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Arts & Extras: Taubman takes Sidewalk Art Show online

Arts & Extras: Taubman takes Sidewalk Art Show online

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A 6-decade-old summer tradition in Roanoke will happen online instead of on sidewalks this weekend.

In converting the Sidewalk Arts Show, now in its 62nd year, to an internet-only event, the Taubman Museum of Art has worked out ways to offer art for sale, share demos and even conduct wine and beer tastings.

“The Sidewalk Art Show really has become such a beloved tradition in our community,” said Holly DiGangi, the museum’s deputy director of development. “With us having to cancel the outdoor show, we still felt that commitment to our artists and to the community to try and figure out another solution.”

Social distancing requirements meant to combat spread of the novel coronavirus made managing the outdoor event too unwieldy. For similar reasons, though the Taubman will be open Saturday and Sunday for regular hours, there will be no on-site events tying into the virtual show.

Sponsorships from American National Bank and Trust, Blue Ridge Beverage and LinDor Arts have made the online version of the event possible. “If we didn’t have the commitment from our sponsors, we would really have to think about staff time and all that goes into the logistics of completely pivoting into something totally different that we’ve never done before,” DiGangi said.

The virtual version is scaled down, with about two dozen artists participating in the programming, and about 30 offering art for sale through the museum’s website. (There is overlap between the two groups, but they are not identical.)

The Sidewalk Art Show doubles as a fundraiser for the Taubman, which took a financial hit with the cancellation of the live event. The show normally attracts more than 100 artists. Once the decision to switch to virtual was made, artists’ registration fees were refunded. “We’re not raising nearly as much as we have in years past,” DiGangi said, making the sponsorships even more vital.

For the virtual version of the show, the fundraiser function is fulfilled through sales of pieces that participating artists chose to list on the museum’s site. “Half of the proceeds of each sale goes to the museum, and the other half goes to the artist,” DiGangi said. The art sale has already been posted at shop.taubmanmuseum.org and will remain up through Aug. 31.

As for the programming, participating artists will share demonstrations, studio tours and question-and-answer sessions. Regional artists participating include Staunton painter Leslie Banta, Blacksburg silversmith Rejane Pratelli, Botetourt County artists Brett LaGue and Mark Woodie, and chlorophyll printmaker Robert Schultz.

“We’ve got a really good mix of different types of media,” DiGangi said. “We’ve been working with all the artists, and they’re providing an insider’s look into their studio spaces, their galleries and their homes. Through those, we can get a really intimate experience that we wouldn’t necessarily have been able to provide with the outdoor show, which is a really cool kind of silver lining.”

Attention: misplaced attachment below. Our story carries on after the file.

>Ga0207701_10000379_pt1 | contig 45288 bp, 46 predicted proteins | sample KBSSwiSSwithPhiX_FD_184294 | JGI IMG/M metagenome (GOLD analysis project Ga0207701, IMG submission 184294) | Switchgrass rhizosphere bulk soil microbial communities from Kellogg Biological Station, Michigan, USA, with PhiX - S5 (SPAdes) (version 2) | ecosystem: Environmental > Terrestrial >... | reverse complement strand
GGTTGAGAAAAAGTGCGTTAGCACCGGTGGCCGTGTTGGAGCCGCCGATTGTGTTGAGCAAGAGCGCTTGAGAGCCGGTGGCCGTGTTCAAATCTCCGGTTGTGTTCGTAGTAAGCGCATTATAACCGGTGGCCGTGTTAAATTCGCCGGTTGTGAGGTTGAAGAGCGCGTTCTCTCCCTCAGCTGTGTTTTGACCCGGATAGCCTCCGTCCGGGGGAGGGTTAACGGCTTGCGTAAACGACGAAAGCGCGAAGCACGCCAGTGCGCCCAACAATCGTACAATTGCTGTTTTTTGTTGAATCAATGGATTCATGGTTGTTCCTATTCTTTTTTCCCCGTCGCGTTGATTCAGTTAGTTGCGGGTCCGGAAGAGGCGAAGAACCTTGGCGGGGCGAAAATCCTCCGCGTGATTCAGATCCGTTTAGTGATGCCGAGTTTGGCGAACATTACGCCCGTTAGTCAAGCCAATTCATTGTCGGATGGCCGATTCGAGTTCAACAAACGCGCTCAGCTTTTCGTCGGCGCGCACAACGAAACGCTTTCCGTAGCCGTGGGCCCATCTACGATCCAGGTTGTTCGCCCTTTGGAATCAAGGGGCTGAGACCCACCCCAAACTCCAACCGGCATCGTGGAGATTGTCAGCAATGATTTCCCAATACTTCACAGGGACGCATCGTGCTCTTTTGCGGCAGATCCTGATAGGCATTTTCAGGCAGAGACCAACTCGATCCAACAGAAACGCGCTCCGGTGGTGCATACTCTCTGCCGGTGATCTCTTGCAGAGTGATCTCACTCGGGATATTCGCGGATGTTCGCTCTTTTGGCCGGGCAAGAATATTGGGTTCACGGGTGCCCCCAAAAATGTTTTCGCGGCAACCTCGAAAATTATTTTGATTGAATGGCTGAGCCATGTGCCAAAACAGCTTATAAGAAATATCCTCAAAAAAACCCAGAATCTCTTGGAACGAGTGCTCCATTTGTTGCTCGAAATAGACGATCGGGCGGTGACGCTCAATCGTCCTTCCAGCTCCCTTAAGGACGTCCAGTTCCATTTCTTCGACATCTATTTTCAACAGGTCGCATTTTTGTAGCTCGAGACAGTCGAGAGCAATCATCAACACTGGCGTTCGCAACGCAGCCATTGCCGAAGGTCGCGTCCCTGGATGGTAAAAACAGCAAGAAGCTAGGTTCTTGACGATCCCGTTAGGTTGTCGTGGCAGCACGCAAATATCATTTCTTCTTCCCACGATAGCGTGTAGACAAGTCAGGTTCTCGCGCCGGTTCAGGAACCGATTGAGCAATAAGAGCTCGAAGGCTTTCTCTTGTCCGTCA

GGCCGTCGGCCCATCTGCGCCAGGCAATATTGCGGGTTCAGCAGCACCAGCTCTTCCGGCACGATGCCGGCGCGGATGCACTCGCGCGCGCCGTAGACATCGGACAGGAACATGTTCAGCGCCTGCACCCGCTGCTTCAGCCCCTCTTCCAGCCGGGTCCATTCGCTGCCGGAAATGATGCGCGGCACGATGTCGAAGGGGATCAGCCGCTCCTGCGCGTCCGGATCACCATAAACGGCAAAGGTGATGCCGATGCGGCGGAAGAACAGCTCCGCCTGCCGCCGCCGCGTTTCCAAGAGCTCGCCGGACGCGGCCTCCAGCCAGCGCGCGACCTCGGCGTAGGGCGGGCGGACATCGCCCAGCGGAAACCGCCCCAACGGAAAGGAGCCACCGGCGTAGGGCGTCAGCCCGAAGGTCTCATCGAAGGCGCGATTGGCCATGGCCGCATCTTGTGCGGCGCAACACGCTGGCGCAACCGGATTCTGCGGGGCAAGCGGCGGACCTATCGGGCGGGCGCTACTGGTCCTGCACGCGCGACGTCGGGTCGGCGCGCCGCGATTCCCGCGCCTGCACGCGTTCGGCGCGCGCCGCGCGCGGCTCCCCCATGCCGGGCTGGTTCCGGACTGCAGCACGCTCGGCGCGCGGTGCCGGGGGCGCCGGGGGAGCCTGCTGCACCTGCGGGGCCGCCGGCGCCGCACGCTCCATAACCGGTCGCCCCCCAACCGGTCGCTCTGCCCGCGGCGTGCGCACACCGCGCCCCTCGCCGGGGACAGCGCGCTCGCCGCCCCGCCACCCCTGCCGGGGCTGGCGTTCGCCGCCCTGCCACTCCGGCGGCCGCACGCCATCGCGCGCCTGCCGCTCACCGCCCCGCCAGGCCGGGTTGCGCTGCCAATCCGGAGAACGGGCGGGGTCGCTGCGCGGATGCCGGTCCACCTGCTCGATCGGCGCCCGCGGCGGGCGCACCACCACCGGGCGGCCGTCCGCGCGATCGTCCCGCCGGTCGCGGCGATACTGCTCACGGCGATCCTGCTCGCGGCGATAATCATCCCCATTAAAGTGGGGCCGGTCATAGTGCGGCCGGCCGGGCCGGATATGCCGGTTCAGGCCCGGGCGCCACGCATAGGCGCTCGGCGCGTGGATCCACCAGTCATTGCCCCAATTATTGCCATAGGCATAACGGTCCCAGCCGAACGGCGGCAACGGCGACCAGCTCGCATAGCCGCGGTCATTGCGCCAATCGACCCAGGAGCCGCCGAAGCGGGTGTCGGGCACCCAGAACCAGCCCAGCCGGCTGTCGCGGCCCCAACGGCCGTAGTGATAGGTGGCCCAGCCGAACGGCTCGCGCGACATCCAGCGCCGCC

To minimize technical glitches, the artist studio visits and demos are pre-recorded, as are interludes from Taubman staff highlighting works in the museum’s collection. The videos will be streamed on the museum’s website, Facebook and YouTube pages. Access is free, and no registration is required.

As the chance to engage directly with artists has long been one of the Sidewalk Art Show’s attractions, the Taubman came up with a way to maintain that. “When the artists are airing, those that are featured are going to tune in, and then that way they can answer any questions people have or respond to comments, and so we’ll still keep that interactive feel of a live event, but we can do a bit more production on it,” DiGangi said.

In case you’re wondering how the wine and beer tastings will work out, there’s a bit of a do-it-yourself aspect that requires some legwork. The museum has published a schedule of tastings on its website, a list of participating breweries and wineries and lists of which specific libations will be tasted. To participate, prior to the event, you need to go shopping with that list as a guide. Needless to say, organizers don’t expect you to participate in every single tasting.

The tasting videos, which are also pre-recorded, will be led by owners, managers and head brewers of the various companies, which include Beliveau Farm Winery, Big Lick Brewing Co., Chateau Morrisette, Three Notch’d Brewery & Craft Kitchen, Barboursville Vineyard and Beale’s Beer.

DiGangi said the advantage to this arrangement is that during tastings at these various establishments, “You don’t necessarily have the person who started the company and hand-selected and made the beer on site with you to give you the tasting notes.”

As with the artists, representatives from the participating wineries and breweries will be available to respond to comments and answer questions.

Taubman staff have noticed participation from all over the country in the museum’s previous streaming events. “It almost turns it into a national conversation, as opposed to just within our region,” DiGangi said.

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Mike Allen covers government happenings in Franklin County and Botetourt County for The Roanoke Times and also writes the weekly Arts & Extras column.

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